Europe equities continue to outperform being much more geared to rising interest rates and China reopening than the US. This also explains the strong outperformance of the SPIEX (+9.3% ytd) vs. the SPI (+4.1%). The SPIEX is more geared towards industrials & financials (48%) than healthcare & staples (25%). The SPI is more of a bond proxy index with 54% in the sectors of healthcare & staples, which is why it underperforms in an environment of rising rates. There are some good news from the European energy front. In the aftermath of the Ukraine war European natural gas prices hit all-time highs in the preparation of a potentially cold winter combined with supply shortages. Six months on, the picture has dramatically changed with gas prices down by 85% on the back of warmer weather and lower consumption. Gas stocks remain high and the January stockpile is at the top end of the seasonal range of the past 10 years. This means Europe can reaching full capacity again during the summer 2023, the risk of another gas price spike is low and the next winter can be managed.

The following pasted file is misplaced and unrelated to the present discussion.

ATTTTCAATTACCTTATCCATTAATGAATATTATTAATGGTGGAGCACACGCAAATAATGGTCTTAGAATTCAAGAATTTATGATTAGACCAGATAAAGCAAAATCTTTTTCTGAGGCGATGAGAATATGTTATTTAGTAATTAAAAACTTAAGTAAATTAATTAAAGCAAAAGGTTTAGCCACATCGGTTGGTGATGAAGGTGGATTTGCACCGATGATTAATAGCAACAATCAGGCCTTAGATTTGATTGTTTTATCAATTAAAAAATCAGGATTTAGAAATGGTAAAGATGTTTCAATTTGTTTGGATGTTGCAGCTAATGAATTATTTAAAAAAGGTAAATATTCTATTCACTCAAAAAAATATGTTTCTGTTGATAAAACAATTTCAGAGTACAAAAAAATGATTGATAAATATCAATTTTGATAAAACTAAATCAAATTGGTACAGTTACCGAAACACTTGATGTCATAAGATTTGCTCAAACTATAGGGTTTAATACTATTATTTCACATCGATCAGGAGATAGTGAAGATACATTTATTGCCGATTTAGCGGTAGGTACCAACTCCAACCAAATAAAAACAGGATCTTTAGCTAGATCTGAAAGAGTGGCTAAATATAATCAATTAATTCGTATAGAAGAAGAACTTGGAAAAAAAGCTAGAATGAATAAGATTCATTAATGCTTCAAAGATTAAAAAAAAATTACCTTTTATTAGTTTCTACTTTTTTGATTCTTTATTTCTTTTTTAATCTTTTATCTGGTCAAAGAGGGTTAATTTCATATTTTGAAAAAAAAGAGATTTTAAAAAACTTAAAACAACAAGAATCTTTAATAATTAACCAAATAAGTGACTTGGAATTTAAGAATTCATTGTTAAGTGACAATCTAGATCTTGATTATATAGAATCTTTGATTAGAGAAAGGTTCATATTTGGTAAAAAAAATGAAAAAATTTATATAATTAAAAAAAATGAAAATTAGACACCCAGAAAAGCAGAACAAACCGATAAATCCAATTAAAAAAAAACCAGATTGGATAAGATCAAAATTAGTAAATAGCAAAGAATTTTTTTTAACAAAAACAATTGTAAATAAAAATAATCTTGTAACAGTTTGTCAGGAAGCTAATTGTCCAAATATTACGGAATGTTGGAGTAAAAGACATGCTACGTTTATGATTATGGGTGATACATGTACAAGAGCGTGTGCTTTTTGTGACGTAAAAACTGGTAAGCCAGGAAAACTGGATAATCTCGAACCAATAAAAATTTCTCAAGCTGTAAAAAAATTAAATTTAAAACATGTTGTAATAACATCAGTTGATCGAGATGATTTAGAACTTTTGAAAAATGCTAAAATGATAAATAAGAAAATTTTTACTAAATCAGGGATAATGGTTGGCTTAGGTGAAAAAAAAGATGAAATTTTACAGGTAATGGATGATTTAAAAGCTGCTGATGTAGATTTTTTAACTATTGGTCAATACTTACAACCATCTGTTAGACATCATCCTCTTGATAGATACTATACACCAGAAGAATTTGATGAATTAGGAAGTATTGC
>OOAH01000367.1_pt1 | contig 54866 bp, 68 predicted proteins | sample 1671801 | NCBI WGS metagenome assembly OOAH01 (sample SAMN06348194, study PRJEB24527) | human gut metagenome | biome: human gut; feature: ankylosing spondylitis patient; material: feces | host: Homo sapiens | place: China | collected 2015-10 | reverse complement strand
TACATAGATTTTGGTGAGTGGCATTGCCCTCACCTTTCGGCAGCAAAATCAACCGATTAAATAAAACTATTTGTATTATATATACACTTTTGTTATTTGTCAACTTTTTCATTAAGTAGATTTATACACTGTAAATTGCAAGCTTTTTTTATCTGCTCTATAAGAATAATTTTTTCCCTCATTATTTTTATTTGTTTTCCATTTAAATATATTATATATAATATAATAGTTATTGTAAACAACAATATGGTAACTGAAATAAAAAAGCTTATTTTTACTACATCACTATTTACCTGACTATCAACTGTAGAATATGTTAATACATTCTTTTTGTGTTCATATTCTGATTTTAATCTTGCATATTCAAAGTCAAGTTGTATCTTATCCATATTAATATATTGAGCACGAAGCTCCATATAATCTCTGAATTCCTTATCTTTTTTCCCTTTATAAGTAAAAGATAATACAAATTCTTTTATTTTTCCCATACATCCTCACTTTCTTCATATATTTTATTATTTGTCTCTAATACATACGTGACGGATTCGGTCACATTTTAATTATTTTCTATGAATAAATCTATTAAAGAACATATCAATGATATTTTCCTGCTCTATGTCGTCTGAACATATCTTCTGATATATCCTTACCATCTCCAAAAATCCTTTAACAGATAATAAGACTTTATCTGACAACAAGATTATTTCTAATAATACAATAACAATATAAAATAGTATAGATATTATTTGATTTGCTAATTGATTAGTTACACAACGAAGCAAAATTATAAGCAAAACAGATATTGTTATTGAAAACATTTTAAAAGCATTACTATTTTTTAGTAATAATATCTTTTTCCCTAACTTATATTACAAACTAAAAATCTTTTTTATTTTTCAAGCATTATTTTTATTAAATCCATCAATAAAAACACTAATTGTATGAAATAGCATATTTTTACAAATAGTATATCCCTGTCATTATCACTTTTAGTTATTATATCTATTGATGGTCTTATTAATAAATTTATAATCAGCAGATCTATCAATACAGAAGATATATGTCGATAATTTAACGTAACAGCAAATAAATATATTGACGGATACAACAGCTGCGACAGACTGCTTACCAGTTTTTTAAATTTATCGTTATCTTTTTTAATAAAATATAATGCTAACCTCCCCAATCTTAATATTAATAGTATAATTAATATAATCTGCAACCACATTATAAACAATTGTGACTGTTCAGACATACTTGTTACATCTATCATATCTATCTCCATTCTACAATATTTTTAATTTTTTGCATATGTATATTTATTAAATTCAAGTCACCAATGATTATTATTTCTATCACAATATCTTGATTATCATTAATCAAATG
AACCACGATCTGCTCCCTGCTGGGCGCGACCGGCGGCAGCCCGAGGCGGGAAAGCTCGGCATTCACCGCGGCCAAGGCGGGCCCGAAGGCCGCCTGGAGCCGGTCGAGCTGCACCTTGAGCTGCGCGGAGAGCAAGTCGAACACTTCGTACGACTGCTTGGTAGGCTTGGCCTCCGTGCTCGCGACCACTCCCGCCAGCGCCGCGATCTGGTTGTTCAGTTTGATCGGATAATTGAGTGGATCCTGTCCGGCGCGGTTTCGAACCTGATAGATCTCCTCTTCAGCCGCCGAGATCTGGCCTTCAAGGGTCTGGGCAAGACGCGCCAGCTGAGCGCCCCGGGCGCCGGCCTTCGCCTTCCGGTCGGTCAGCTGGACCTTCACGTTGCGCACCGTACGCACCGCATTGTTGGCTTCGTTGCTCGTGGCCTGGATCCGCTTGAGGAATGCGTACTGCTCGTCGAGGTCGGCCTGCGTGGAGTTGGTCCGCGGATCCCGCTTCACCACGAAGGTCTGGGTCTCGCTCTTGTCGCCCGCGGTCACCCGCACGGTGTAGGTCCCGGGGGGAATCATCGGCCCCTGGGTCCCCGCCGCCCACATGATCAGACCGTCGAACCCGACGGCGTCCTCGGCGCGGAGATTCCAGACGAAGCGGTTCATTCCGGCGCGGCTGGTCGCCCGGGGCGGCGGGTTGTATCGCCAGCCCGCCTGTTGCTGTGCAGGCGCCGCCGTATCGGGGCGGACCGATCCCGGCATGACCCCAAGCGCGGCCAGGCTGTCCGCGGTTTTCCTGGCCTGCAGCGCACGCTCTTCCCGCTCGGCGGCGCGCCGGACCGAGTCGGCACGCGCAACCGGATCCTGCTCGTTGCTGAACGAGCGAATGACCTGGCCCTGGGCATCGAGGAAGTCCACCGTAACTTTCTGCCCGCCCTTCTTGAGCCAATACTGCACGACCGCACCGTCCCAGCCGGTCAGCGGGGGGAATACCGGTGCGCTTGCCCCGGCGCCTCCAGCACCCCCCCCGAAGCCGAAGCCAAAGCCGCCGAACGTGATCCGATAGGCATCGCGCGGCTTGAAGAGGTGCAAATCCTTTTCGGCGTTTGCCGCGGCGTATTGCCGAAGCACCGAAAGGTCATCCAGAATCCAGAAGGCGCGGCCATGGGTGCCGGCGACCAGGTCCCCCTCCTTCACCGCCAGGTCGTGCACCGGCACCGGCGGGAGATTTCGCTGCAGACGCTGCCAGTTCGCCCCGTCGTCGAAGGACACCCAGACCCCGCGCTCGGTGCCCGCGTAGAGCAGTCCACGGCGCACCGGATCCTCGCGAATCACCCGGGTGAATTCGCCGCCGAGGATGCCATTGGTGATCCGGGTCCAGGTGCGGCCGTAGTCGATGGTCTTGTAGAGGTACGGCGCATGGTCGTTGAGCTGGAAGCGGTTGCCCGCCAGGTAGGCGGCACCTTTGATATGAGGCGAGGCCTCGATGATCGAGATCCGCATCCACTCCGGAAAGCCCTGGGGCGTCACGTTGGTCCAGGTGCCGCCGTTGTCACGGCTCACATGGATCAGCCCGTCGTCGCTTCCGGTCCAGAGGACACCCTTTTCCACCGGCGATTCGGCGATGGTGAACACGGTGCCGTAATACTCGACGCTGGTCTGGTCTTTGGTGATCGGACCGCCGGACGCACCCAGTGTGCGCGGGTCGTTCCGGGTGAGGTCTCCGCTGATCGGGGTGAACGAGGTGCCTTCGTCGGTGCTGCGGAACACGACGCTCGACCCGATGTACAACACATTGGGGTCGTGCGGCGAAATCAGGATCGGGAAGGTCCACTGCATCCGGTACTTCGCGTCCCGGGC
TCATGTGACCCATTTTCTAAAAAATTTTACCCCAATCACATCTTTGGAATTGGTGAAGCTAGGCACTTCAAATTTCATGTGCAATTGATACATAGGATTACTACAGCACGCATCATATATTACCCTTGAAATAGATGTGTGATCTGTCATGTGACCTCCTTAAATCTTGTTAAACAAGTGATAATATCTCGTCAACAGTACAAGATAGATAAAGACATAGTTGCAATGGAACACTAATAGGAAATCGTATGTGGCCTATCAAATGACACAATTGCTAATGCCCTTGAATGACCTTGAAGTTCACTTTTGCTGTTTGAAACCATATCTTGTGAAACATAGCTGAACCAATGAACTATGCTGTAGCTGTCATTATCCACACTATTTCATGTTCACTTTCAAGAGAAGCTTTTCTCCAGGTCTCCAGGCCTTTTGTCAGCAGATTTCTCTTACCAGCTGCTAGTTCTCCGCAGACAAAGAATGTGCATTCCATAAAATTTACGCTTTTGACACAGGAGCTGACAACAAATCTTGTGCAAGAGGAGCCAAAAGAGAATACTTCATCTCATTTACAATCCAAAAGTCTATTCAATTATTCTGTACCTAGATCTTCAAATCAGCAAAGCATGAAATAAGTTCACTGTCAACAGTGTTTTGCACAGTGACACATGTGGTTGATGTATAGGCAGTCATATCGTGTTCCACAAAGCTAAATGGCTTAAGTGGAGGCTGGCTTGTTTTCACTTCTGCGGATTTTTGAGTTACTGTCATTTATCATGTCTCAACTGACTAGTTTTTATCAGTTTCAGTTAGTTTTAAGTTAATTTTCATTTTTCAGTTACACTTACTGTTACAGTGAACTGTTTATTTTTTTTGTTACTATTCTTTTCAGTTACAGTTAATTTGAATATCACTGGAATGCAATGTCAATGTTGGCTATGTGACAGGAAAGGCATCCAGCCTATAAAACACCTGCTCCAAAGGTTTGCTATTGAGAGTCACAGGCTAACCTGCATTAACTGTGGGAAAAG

Past performance is not a reliable indicator of future results and can be misleading. As the subfund is denominated in a currency that may differ than an investor’s base currency, changes in the rate of exchange may have an adverse effect on prices and incomes. Performance is shown net of fees and expenses for the relevant share class over the reference period. All performance figures reflect the reinvestment of dividends and do not take into account the commissions and costs incurred on the issue and redemption of shares, if any. Individual costs are not taken into account and would have a negative impact on the performance. With an investment amount of EUR 1,000 over an investment period of five years, the investment result in the first year would be reduced by the front-end load of up to EUR 50 (5%) as well as by additional individual custody charges. In subsequent years, the investment result would also be reduced by the individual custody account costs incurred. The reference benchmark of this class is used for performance comparison purposes only (dividend reinvested). No benchmark is directly identical to a subfund, thus the performance of a benchmark is not a reliable indicator of future performance of the subfund it is compared to. There can be no assurance that a return will be achieved or that a substantial loss of capital will not be incurred.Show moreShow less